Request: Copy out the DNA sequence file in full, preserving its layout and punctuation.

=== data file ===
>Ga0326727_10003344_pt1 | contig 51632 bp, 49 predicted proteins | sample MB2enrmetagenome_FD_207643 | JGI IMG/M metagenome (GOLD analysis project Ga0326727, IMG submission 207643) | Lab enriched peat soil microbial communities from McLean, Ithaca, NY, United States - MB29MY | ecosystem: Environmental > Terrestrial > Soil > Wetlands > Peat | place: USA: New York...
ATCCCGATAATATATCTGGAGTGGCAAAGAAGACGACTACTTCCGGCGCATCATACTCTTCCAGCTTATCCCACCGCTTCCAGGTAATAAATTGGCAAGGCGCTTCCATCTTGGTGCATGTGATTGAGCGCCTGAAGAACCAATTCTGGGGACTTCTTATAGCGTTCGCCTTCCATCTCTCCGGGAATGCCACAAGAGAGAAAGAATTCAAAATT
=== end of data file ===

>Ga0326727_10003344_pt1 | contig 51632 bp, 49 predicted proteins | sample MB2enrmetagenome_FD_207643 | JGI IMG/M metagenome (GOLD analysis project Ga0326727, IMG submission 207643) | Lab enriched peat soil microbial communities from McLean, Ithaca, NY, United States - MB29MY | ecosystem: Environmental > Terrestrial > Soil > Wetlands > Peat | place: USA: New York...
ATCCCGATAATATATCTGGAGTGGCAAAGAAGACGACTACTTCCGGCGCATCATACTCTTCCAGCTTATCCCACCGCTTCCAGGTAATAAATTGGCAAGGCGCTTCCATCTTGGTGCATGTGATTGAGCGCCTGAAGAACCAATTCTGGGGACTTCTTATAGCGTTCGCCTTCCATCTCTCCGGGAATGCCACAAGAGAGAAAGAATTCAAAATT